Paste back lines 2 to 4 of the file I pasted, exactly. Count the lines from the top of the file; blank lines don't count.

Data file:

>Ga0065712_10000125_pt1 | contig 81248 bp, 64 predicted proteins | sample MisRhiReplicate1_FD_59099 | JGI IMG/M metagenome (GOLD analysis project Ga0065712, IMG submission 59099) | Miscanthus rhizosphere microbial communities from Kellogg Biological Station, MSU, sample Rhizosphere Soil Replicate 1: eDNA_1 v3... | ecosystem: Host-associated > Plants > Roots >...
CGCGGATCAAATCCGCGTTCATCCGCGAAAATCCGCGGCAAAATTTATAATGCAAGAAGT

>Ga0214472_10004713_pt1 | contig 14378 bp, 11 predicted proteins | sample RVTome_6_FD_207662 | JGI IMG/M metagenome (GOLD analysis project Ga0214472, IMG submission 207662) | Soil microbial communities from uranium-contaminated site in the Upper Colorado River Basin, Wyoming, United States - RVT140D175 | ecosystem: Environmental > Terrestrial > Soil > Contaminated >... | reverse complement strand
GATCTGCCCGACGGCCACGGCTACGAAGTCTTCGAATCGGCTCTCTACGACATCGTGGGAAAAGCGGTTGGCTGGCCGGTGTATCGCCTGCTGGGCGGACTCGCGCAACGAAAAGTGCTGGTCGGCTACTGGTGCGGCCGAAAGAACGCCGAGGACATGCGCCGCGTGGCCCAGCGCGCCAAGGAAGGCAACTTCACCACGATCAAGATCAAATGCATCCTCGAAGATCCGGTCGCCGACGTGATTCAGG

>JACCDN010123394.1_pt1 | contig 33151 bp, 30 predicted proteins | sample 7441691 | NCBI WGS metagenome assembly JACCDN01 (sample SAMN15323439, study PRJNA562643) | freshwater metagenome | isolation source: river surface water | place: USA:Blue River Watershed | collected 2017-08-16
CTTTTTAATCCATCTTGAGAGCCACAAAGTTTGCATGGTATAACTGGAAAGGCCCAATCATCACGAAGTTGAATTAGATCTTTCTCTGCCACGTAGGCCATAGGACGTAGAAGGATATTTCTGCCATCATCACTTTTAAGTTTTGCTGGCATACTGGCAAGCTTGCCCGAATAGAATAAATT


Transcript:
CGCGGATCAAATCCGCGTTCATCCGCGAAAATCCGCGGCAAAATTTATAATGCAAGAAGT

>Ga0214472_10004713_pt1 | contig 14378 bp, 11 predicted proteins | sample RVTome_6_FD_207662 | JGI IMG/M metagenome (GOLD analysis project Ga0214472, IMG submission 207662) | Soil microbial communities from uranium-contaminated site in the Upper Colorado River Basin, Wyoming, United States - RVT140D175 | ecosystem: Environmental > Terrestrial > Soil > Contaminated >... | reverse complement strand
GATCTGCCCGACGGCCACGGCTACGAAGTCTTCGAATCGGCTCTCTACGACATCGTGGGAAAAGCGGTTGGCTGGCCGGTGTATCGCCTGCTGGGCGGACTCGCGCAACGAAAAGTGCTGGTCGGCTACTGGTGCGGCCGAAAGAACGCCGAGGACATGCGCCGCGTGGCCCAGCGCGCCAAGGAAGGCAACTTCACCACGATCAAGATCAAATGCATCCTCGAAGATCCGGTCGCCGACGTGATTCAGG